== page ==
Melania Trump's Suit Implies She Wants To Monetize Her Role As FLOTUS — Is That Legal?

Photo: Larry Marano/REX/Shutterstock.
On Monday, first lady Melania Trump re-filed a $150 million defamation lawsuit against the Daily Mail's parent company because the website reported rumors that she used to work as a high-end escort.

It's possible that the re-filing would have largely been ignored, if not for the fact the lawsuit seems to imply Melania was planning or expecting to monetize her role as FLOTUS.

The suit reads,
"[The] plaintiff had the unique, once-in-a-lifetime opportunity, as an extremely famous and well-known person, as well as a former professional model, brand spokesperson and successful businesswoman, to launch a broad-based commercial brand in multiple product categories, each of which could have garnered multimillion-dollar business relationships for a multi-year term during which plaintiff is one of the most photographed women in the world."

The lawyers also wrote in the brief that products in her brand would include things like "apparel, accessories, shoes, jewelry, cosmetics, hair care, skin care, and fragrance."

The suit goes on to say that the Mail story "impugned her fitness to perform her duties as first lady of the United States" and also "her duties in business."

Since before President Trump took office, there have been questions about the ethical implications of having a person with considerable business interests also wield such power in the Oval Office. Trump sort-of found a way around that, even if many ethics experts didn't believe that his efforts to separate himself from the Trump Organization went far enough.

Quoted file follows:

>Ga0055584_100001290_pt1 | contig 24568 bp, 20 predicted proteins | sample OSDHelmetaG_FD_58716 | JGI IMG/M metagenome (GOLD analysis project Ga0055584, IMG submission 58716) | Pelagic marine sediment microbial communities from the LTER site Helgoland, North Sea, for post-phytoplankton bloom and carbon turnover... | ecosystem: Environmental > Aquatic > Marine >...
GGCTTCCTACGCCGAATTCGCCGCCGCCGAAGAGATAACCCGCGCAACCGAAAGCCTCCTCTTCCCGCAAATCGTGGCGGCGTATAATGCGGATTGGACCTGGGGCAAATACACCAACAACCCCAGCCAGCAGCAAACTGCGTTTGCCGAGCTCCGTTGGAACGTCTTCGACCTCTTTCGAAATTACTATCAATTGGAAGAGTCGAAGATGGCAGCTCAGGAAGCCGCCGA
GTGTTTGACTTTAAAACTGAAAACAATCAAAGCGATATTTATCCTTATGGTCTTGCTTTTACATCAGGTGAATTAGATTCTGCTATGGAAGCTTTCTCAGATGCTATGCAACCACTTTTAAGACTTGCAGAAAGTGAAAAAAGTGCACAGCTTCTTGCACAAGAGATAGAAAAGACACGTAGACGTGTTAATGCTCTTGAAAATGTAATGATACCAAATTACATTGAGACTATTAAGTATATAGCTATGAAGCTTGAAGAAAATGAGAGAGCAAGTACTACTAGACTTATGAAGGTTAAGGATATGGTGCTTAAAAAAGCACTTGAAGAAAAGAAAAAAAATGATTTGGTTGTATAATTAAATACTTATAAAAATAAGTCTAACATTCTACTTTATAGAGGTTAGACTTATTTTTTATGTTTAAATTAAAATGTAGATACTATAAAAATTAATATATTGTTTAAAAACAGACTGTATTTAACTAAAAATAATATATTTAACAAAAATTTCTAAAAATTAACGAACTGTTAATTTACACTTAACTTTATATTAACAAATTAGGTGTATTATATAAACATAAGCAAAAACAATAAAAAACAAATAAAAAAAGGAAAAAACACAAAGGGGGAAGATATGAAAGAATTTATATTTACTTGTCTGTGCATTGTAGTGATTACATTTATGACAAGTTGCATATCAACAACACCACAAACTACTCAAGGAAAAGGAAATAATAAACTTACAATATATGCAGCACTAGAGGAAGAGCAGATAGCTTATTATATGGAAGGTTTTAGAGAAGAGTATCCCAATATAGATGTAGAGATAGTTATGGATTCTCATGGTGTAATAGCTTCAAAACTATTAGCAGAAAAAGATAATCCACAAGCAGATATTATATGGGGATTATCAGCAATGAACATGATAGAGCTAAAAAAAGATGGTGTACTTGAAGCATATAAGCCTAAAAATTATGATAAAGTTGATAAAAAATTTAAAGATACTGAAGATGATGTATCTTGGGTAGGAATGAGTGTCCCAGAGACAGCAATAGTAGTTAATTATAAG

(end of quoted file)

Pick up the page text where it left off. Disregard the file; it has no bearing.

But what about the first lady? This is an unelected, unpaid position. Is she held to the same ethical standards as the president? Hell, is trying to profit from the role even legal?

It seems that, while this would present even more ethical concerns for the first family, it would be legal for Melania to have a side job and earn an income during her time as first lady.

After all, she wouldn't be the first FLOTUS to work while her husband is in office.

According to an article published in the Franklin Delano Roosevelt Foundation's website, former first lady Eleanor Roosevelt did earn money during her husband's presidency.

"Writing to a friend at the end of 1933, FDR’s first year in the White House, she trumpeted, "I’ve done it! I earned as much as Franklin,'" the article reads.

It continues, "She made as much as $1,400 a lecture (almost $25,000 in 2016), $1,000 a month for her column, and thousands more for her books and magazine articles."

Roosevelt wasn't the only first lady to earn her own money. Bess Truman, wife of former president Harry S. Truman, worked as her husband's salaried Senate aide during his presidency.

The central ethical questions surrounding the language in the lawsuit seem to hinge on whether Melania is trying to profit from being the first lady. After all, wanting to earn money during her husband's time in office is very different from profiting because of the role she holds.

However, her attorney Charles Harder told The Guardian that the wording in the filing was largely misunderstood.

"The First Lady has no intention of using her position for profit and will not do so. It is not a possibility. Any statements to the contrary are being misinterpreted," he said.
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